It is Easter in my wife’s religion. She is a member of the Ukrainian Orthodox Church. On this day the greeting among those believers is: “Christ is Risen” which in Ukrainian is Христос Воскресis and pronounced as: “Christos voskres.” The response to such is: “Indeed he has risen” which in Ukrainian is Воїстено Воскрес and pronounces as “Voyisteno Voskres! The difference between the day I celebrated Easter and her day of doing so is the date is determined by different calendars. Her church follows the Julian calendar while mine the Gregorian calendar. The latter is a more recent calendar put into use after Pope Gregory tried to make the present time more reflective of earlier times. Obviously, the Orthodox Church would never follow something a pope introduced so it stuck with the one Emperor Julian established. Prior to getting married we discussed our religious differences. She had no intention of changing her religion nor did I. We did not let that become a stumbling block. We agreed each one could practice his or her religion and we would respect each other’s beliefs. We decided if we had children, they would be brought up in both religions and leave it to them to decide where they would end up. That worked out fairly well. We enrolled my daughter in the CCD, Christian Doctrine class at the local Catholic Church. During one class the teacher was telling the students how wonderful it was they all had one and the same religion. My daughter wanted to show how lucky she was perhaps thinking she had one up on everyone. She raised her hand and told the teacher: “I have two religions.” I m not quite sure what happened after that but she did finish the year with her belief unchanged.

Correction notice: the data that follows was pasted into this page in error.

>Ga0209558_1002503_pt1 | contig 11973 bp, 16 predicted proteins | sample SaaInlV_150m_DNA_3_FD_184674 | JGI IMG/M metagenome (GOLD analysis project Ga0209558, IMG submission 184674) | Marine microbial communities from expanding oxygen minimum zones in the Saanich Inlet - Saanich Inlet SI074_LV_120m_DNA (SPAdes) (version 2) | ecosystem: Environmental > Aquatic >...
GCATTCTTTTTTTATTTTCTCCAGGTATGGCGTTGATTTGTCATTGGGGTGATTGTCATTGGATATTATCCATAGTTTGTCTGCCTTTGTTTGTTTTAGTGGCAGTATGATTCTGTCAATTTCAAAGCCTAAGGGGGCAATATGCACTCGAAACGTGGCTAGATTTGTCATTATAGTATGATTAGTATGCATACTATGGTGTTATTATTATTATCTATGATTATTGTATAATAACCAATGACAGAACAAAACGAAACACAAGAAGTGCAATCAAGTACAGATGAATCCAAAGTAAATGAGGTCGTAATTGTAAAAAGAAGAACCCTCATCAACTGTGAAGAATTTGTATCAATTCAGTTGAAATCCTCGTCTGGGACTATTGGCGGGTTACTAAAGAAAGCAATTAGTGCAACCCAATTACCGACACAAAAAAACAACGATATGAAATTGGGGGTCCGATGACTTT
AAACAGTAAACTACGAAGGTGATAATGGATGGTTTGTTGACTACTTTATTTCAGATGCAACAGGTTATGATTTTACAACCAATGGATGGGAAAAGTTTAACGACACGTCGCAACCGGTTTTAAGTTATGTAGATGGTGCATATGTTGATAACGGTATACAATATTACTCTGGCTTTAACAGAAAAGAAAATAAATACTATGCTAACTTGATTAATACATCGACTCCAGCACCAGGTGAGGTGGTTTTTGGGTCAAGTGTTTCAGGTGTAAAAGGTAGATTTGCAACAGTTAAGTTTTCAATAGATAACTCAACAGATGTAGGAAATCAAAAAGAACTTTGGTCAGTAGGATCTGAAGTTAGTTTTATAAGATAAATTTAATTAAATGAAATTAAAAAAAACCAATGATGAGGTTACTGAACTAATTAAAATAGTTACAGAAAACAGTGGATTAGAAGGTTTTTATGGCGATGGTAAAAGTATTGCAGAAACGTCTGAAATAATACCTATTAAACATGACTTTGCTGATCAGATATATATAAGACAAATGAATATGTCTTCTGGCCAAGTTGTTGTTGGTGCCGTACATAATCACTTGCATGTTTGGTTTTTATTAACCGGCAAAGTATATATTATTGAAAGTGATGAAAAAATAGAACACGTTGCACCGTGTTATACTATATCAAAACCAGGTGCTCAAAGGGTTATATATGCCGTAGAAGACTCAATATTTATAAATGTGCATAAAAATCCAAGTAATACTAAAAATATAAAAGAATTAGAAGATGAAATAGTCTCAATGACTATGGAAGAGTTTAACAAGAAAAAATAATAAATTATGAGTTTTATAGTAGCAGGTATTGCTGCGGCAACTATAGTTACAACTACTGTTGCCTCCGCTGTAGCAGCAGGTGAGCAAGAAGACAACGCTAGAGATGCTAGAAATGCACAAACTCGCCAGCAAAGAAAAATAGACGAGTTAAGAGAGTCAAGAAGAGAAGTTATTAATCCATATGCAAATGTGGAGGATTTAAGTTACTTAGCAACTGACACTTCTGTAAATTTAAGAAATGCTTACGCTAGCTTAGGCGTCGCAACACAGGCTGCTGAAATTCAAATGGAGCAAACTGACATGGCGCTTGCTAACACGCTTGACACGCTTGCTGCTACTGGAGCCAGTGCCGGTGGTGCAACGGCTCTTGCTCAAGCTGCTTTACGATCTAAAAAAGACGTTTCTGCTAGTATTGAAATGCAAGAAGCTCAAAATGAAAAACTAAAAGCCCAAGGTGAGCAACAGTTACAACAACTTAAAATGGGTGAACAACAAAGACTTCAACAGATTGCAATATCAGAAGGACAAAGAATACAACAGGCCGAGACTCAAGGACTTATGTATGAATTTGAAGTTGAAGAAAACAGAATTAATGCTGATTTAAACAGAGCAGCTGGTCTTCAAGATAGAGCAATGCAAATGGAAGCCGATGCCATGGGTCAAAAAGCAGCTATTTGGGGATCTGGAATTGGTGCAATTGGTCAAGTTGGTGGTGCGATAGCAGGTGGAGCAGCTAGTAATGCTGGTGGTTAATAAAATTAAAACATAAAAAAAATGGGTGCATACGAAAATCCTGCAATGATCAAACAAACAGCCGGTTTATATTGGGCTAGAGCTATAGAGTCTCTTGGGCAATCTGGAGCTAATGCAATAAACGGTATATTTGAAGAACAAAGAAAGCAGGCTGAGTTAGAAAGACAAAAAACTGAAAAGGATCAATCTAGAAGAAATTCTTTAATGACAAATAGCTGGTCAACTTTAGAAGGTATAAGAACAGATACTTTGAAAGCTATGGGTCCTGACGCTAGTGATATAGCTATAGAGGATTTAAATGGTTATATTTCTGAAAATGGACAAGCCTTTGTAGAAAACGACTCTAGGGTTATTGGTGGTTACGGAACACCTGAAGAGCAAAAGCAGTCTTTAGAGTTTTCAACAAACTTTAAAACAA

Of course the idea of having two religions seems somehow wrong. But did you ever ask why? Folk can be biracial, Asian and Hispanic, Black and White, etc. Of course folk can be multi-ethnic as my kids being both Irish and Ukrainian. No one seems to give that a second thought perhaps because we have no choice in that. But even where we have a choice, for instance when one chooses to be bisexual with no preference for one sex over another, most people shrug that off as the person’s choice, or some would suggest even there they have no choice.
But when it comes to religion it seems, at least with long established religions, you have to make a choice. Even those who believe in Christ cannot be both a Catholic and Presbyterian as we see in Northern Ireland. Never mind being both a Jew and a Baptist; or a Muslim and Anglican. If I wanted to become something else I would have to convert to that religion which means dropping my old religion.
We’ve seen wars because of differences in religion; we’ve seen folk killed for trying to change their religion. This, even though the religions are monotheistic and believe in the same God, they only differ in the way they want to approach that God with each religion believing it is the way God wants them to act and worship.
What’s most wrong is some who want to tell others what they should believe and are willing to take stern measures to force a person to change his or her belief. They do not recognize that you cannot force a change in a belief from the outside; beliefs come from the inside.
On this Easter let us resolve to respect others whether believers or not, to resolve not to try to force others to believe as we do, and not to dislike others because they believe differently from ourselves.